Are Sleeping Pills the answer?
If you suffer from insomnia, or just occasional sleeplessness, taking sleeping pills probably seems like the perfect solution. At first blush, sleeping pills may seem like an easy, quick solution – you pop a pill, rest your head on the pillow, and the next thing you know, you’re waking up in the morning, rested and refreshed.

Sounds wonderful, doesn’t it? No more staring at the ceiling, tossing and turning and getting up for endless glasses of water or zoning zombie-like into the television.

But are sleeping pills actually a good idea?
Sleeping medicine isn’t bad in and of itself. It can be extremely useful for patients recovering from painful surgery. However, too many of us misuse sleeping medicine, not realizing that overuse can lead to serious side effects and long-term sleep problems. And if you take sleeping pills regularly, you’re not actually treating the cause of your insomnia. In fact, you may actually be hurting yourself.

Both over-the-counter and prescription sleeping pills have diverse side-affects. These commonly include headaches, nausea, constipation, aching muscles, dizziness, daytime drowsiness and difficulty concentrating. Sedative-hypnotic sleeping pills can have serious risks, such as facial swelling, hallucinations, memory blanks, and sleepwalking.

The more often you take sleeping pills, the more your body gets used to the drugs, and so you have to take a higher dosage to have any effect. This increases your chance of having a severe reaction to the drugs, as well as making you both physically, and to an extent, mentally dependent on the drug in order to fall asleep through a process called classical conditioning.

If you stop taking sleeping pills after taking them regularly for some time, you will probably suffer withdrawal symptoms like nausea, sweating and shaking, and you may have a few sleepless nights while your body adjusts. This is called “rebound insomnia” and usually calms down after a couple of weeks. However, many people return to the sleeping pills before that time since the rebound insomnia may actually be worse than the insomnia the drug was intended to treat.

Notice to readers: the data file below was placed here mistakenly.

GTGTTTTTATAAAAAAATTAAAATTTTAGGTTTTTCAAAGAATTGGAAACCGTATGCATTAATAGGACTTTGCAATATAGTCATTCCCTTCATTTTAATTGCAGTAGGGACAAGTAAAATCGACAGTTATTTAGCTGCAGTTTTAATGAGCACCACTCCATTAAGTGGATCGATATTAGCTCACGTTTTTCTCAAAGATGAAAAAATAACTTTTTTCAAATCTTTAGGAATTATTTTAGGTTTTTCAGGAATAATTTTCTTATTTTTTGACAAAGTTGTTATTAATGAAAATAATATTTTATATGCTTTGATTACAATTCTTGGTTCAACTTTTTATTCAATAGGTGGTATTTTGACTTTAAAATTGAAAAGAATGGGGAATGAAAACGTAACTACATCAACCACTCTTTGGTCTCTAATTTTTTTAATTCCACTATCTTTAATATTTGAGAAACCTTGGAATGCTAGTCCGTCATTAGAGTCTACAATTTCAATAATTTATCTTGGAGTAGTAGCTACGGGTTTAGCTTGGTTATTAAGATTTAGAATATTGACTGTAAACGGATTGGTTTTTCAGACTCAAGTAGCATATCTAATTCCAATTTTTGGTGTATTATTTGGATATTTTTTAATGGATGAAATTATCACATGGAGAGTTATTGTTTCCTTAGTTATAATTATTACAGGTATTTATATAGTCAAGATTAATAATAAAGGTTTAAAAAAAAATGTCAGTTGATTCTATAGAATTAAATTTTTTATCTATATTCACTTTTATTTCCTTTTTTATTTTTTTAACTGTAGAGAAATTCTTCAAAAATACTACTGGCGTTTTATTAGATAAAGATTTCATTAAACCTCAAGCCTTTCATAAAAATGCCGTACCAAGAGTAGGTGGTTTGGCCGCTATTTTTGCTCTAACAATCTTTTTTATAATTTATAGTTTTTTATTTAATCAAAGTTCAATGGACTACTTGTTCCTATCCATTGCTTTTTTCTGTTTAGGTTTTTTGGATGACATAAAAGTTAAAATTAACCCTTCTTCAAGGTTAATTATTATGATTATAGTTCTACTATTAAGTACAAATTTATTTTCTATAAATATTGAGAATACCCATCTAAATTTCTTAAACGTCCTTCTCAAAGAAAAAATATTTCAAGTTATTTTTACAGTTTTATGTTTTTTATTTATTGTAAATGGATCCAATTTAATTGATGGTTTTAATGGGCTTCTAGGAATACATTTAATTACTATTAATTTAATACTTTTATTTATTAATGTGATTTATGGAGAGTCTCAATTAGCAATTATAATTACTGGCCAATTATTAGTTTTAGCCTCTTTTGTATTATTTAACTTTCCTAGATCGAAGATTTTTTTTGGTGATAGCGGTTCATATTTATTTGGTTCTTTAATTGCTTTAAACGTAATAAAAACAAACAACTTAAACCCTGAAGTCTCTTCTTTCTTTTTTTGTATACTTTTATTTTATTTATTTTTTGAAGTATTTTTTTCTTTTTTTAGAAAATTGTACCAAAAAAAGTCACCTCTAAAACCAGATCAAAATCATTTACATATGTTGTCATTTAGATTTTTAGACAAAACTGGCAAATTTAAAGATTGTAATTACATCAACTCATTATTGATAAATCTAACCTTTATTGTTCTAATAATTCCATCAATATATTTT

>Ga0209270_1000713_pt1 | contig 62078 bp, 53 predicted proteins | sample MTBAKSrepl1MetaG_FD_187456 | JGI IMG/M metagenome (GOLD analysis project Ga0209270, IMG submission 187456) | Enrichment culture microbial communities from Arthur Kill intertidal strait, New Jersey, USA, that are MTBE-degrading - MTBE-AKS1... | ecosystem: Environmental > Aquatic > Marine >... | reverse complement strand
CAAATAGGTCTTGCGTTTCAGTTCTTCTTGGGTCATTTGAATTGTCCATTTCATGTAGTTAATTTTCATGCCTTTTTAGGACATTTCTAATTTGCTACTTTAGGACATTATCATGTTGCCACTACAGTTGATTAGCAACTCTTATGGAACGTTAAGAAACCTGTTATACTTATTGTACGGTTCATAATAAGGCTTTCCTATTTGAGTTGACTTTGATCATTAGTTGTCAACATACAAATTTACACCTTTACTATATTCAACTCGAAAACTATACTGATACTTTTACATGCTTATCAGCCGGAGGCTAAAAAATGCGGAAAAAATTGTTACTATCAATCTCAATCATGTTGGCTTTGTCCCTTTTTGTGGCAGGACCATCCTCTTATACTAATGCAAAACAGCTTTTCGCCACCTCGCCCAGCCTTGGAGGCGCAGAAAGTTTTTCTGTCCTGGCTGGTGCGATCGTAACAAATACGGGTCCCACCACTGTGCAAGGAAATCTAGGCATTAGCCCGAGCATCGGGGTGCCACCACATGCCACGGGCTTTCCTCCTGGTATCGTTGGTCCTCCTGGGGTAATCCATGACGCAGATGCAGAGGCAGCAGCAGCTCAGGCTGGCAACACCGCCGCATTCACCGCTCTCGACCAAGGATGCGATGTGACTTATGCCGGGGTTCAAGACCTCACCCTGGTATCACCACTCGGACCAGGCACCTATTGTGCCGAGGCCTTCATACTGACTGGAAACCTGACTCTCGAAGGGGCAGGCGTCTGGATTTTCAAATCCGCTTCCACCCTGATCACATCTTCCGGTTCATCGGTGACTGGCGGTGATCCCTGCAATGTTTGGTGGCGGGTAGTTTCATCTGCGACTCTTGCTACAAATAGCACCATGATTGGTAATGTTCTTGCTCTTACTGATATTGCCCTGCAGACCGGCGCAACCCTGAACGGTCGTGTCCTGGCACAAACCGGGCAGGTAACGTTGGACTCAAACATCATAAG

Prescription sleeping pills like benzodiazepine sedative hypnotic sleeping pills can lose their effectiveness if used for several nights in a row. These sleeping pills actually reduce the quality of your sleep – you don’t spend as much time in deep sleep and REM sleep.

Alternatives to addictive medications
Herbal sleeping pills, on the other hand, have very few side effects and can help with your long-term sleeping problems. Used with common techniques to alter your sleep environment and night-time routine, herbal sleeping pills can work wonders for disrupted sleep.

The Australian Consumers Association (ACA) conducted an exhaustive study regarding an array of alternative, over the counter remedies containing valerian, herbs, vitamins, minerals, and antihistamines.

By and large, natural remedies have proven to be safe alternatives to medication.
They can have side effects though – there have been rare reports of liver damage with Valerian, and it can give you stomach upset and headaches, says the ACA. And antihistamines may interact with other medications, including some anti-depressants. They shouldn’t be taken with people with asthma, epilepsy or glaucoma, says the ACA.

Here is a list of natural recommendations from the ACA:

  • Make your room comfortable – a comfy mattress on a bed, in a quiet room, with good ventilation, not too cold or hot.
  • Don’t drink alcohol before going to bed – you might think it will sedate you but it disturbs normal sleep patterns.
  • Don’t go to bed until you’re tired – and don’t go to bed early unless you are in serious need of some shut-eye.
  • If after 15 minutes you’re not asleep, get up and do something relaxing like reading a book, or listening to some soothing music – and then try to sleep again. If it doesn’t work, get up again, repeat this step until you do fall asleep.
  • Try getting more exercise during the day (but don’t exercise for four hours before sleep). Jogging, dancing, aerobics, cycling and other aerobic exercises in the late afternoon can dramatically improve your ability to fall asleep.
  • Try aromatherapy using oils like lavender, St. John’s wort, ylang ylang and chamomile, which are known to promote good sleep.
  • Use herbal sleeping medicine. A sleeping medicine made with ingredients like melatonin, chamomile, lavender and Valerian can drastically improve your sleep without harmful side effects.

One Final Note
Before taking any kind of sleeping medicine – including herbal sleeping medicine – consult your doctor, especially if you take medication for another health issue. Some herbal sleeping medicine can react with other medicines.

Sleeping medicine isn’t a wonder cure for insomnia.
If you overuse sleeping medicine, you could end up with worse sleeping problems than before. Don’t be so quick to take over-the-counter or prescription drugs before you’re tried other alternatives.